Staff Publications

Staff Publications

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    'Staff publications' is the digital repository of Wageningen University & Research

    'Staff publications' contains references to publications authored by Wageningen University staff from 1976 onward.

    Publications authored by the staff of the Research Institutes are available from 1995 onwards.

    Full text documents are added when available. The database is updated daily and currently holds about 240,000 items, of which 72,000 in open access.

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Record number 422762
Title In situ remediation of contaminated sediments using carbonaceous materials
Author(s) Rakowska, M.I.; Kupryianchyk, D.; Harmsen, J.; Grotenhuis, J.T.C.; Koelmans, A.A.
Source Environmental Toxicology and Chemistry 31 (2012)4. - ISSN 0730-7268 - p. 693 - 704.
Department(s) Sub-department of Environmental Technology
Aquatic Ecology and Water Quality Management
CWC - Integrated Water Resources Management
Publication type Refereed Article in a scientific journal
Publication year 2012
Keyword(s) polycyclic aromatic-hydrocarbons - polychlorinated biphenyl sorption - hydrophobic organic contaminants - polychaete neanthes-arenaceodentata - activated carbon - black carbon - marine sediment - macoma-balthica - mass-transfer - lumbriculus-variegatus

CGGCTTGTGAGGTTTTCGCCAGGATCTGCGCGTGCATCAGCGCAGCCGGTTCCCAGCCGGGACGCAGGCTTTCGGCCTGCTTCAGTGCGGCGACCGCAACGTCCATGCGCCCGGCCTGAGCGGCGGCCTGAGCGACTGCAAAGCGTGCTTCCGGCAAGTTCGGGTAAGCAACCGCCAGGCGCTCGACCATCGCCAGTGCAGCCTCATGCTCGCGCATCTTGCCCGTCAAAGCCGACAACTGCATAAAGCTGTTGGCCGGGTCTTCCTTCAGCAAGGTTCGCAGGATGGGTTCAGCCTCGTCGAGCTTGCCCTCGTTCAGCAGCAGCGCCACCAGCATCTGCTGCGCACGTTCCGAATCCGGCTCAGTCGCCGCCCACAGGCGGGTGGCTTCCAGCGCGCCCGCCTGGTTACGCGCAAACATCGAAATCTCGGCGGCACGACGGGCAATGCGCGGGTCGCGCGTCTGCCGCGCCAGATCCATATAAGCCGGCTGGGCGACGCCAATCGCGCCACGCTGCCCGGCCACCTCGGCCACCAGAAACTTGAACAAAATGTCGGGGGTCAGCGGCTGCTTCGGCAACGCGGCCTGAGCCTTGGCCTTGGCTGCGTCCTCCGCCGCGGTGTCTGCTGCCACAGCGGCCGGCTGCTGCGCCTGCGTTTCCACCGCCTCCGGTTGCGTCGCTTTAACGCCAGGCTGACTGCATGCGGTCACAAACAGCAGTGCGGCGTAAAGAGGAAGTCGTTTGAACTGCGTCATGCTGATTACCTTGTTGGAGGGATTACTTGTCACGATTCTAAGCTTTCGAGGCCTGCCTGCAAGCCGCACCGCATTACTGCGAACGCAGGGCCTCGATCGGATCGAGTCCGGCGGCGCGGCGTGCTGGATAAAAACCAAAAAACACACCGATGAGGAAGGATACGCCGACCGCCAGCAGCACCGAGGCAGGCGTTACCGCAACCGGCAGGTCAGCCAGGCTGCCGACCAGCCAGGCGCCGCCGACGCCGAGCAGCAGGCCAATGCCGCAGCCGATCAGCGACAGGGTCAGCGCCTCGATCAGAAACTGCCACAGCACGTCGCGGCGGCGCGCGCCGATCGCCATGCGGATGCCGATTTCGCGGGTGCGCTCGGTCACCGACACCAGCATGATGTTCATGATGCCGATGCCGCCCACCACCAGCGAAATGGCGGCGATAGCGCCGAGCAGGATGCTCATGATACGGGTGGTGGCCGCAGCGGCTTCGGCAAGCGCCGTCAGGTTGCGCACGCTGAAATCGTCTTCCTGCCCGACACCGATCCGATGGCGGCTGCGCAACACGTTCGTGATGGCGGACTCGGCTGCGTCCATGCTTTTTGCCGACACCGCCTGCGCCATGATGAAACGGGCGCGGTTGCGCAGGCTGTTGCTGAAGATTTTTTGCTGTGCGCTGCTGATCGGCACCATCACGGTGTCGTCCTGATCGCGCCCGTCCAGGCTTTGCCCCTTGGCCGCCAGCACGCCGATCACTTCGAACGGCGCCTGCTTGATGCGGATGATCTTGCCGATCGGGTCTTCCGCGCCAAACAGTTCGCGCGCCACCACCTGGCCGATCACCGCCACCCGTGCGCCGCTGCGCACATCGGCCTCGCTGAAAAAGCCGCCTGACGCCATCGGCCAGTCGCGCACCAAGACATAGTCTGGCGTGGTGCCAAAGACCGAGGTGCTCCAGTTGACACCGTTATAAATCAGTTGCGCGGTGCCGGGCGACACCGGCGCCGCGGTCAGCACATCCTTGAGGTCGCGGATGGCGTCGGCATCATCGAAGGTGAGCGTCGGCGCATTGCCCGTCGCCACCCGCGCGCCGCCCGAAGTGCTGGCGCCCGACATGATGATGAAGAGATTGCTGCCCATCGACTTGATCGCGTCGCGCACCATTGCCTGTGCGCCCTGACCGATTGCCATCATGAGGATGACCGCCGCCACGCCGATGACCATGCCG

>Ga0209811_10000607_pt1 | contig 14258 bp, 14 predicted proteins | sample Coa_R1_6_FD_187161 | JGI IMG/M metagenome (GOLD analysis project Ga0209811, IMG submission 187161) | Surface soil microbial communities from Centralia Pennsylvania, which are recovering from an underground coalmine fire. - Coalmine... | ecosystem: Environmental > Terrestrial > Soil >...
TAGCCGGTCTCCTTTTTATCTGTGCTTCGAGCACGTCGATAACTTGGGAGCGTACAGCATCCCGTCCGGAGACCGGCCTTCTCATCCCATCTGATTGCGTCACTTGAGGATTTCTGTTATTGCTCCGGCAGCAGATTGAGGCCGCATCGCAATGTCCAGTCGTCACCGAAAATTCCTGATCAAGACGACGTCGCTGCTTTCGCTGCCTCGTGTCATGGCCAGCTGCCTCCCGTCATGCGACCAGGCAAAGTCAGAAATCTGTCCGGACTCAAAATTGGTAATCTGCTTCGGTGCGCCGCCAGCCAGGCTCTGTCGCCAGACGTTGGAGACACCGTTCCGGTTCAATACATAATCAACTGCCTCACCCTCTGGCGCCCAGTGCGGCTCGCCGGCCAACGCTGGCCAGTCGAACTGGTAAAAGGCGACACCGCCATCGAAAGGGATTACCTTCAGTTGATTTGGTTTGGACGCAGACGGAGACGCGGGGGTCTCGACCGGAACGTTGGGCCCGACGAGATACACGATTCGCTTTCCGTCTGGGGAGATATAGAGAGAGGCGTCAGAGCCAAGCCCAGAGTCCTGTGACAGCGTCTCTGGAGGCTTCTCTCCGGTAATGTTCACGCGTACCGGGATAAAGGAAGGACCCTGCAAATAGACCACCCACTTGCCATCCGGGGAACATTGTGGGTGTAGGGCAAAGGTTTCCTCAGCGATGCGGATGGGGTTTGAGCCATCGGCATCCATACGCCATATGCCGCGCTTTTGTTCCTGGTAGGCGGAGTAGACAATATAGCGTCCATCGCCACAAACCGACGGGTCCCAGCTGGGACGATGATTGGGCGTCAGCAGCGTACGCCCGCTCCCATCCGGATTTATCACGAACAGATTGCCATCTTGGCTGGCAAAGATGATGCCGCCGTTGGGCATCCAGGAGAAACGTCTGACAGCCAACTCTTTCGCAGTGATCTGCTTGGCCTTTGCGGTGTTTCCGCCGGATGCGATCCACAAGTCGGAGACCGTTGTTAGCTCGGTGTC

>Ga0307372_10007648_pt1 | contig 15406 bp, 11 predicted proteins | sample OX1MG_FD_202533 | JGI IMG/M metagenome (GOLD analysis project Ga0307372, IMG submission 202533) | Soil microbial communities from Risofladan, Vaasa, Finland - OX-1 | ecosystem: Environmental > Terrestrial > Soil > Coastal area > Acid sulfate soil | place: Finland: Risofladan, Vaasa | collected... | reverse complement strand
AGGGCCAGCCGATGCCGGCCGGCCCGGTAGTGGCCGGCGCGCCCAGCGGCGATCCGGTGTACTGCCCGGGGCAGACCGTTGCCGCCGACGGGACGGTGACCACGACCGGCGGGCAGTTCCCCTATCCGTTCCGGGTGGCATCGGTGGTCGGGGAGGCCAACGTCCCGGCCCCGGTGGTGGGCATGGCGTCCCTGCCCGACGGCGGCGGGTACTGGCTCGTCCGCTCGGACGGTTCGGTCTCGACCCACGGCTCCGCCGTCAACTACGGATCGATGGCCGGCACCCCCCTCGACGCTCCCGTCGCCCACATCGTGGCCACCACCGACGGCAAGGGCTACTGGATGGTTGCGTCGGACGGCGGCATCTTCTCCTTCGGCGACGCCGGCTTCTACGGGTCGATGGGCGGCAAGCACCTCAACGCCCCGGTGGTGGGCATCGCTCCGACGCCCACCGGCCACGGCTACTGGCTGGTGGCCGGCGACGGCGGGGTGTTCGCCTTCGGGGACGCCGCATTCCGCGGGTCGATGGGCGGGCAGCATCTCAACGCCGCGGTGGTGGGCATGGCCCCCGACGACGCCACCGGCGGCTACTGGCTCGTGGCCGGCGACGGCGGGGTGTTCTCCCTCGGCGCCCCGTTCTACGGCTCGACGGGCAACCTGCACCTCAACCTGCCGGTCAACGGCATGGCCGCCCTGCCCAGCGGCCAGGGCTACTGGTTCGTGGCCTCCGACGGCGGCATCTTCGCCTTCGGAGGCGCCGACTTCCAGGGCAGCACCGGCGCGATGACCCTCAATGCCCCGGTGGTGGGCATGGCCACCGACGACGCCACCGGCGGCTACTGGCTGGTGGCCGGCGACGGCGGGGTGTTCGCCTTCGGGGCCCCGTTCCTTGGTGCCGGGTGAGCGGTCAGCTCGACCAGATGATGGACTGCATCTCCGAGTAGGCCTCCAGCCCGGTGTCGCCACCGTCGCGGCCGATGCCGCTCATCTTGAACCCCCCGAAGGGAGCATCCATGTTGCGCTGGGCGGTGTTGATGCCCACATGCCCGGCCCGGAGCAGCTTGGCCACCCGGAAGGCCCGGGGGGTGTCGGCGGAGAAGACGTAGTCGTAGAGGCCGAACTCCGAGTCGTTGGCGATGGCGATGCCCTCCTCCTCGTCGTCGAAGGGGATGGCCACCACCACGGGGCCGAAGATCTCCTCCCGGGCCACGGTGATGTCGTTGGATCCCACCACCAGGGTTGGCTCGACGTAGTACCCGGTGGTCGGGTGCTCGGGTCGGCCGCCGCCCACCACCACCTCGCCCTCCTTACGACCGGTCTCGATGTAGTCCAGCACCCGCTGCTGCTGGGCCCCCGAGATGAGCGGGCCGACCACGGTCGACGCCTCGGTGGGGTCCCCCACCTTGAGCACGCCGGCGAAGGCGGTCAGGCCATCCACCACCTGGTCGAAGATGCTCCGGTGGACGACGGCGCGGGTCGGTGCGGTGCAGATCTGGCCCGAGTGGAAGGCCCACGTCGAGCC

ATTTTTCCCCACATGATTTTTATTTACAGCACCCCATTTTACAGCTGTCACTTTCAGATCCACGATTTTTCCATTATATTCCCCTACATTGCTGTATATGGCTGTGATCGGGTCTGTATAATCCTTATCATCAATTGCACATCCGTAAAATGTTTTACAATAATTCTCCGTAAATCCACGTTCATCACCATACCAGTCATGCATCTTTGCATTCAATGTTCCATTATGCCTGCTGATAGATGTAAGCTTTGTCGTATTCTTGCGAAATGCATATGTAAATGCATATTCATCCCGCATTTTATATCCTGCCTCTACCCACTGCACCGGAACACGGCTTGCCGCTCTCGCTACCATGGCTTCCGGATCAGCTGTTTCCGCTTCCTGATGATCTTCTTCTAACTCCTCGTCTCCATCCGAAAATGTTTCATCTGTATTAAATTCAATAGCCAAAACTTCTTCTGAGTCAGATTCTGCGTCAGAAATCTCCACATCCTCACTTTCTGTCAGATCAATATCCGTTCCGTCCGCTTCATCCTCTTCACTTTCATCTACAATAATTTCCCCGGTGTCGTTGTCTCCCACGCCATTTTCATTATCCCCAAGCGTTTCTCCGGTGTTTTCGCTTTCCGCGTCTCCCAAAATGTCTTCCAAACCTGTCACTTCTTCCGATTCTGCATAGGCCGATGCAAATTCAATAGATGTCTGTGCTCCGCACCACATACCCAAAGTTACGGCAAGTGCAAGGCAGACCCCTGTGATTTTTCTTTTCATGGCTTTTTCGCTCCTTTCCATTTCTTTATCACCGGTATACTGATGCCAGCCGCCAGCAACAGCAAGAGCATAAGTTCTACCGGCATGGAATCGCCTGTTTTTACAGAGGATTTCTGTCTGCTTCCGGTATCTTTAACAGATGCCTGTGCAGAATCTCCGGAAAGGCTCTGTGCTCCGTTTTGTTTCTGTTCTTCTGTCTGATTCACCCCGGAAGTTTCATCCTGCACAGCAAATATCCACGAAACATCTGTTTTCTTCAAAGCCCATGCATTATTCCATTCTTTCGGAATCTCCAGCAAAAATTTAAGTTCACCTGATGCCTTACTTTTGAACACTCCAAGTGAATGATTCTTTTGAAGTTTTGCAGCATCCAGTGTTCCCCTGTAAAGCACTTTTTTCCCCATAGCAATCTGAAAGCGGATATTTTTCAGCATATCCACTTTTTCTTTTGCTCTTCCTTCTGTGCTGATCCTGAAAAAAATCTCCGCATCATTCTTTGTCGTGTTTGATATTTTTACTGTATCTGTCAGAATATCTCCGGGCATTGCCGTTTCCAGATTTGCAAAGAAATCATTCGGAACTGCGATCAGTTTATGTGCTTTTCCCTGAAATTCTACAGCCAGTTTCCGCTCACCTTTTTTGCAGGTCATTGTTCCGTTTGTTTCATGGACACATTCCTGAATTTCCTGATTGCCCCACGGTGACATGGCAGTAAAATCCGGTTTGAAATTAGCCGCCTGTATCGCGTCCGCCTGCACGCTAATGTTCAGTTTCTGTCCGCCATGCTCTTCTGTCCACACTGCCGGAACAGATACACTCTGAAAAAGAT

Abstract Carbonaceous materials (CM), such as activated carbons or biochars, have been shown to significantly reduce porewater concentrations and risks by binding hydrophobic organic compounds (HOCs) present in aquatic sediments. In the present study, the authors review the current state-of-the-art use of CM as an extensive method for sediment remediation, covering both technical and ecological angles. The review addresses how factors such as CM type, particle size and dosage, sediment characteristics, and properties of contaminants affect the effectiveness of CM amendment to immobilize HOCs in aquatic sediments. The authors also review the extent to which CM may reduce bioaccumulation and toxicity of HOCs and whether CM itself has negative effects on benthic species and communities. The review is based on literature and datasets from laboratory as well as field trials with CM amendments. The presence of phases such as natural black carbon, oil, or organic matter in the sediment reduces the effectiveness of CM amendments. Carbonaceous material additions appear to improve the habitat quality for benthic organisms by reducing bioavailable HOC concentrations and toxicity in sediment. The negative effects of CM itself on benthic species, if any, have been shown to be mild. The beneficial effects of reducing toxicity at low CM concentrations most probably outweigh the mild negative effects observed at higher CM concentrations
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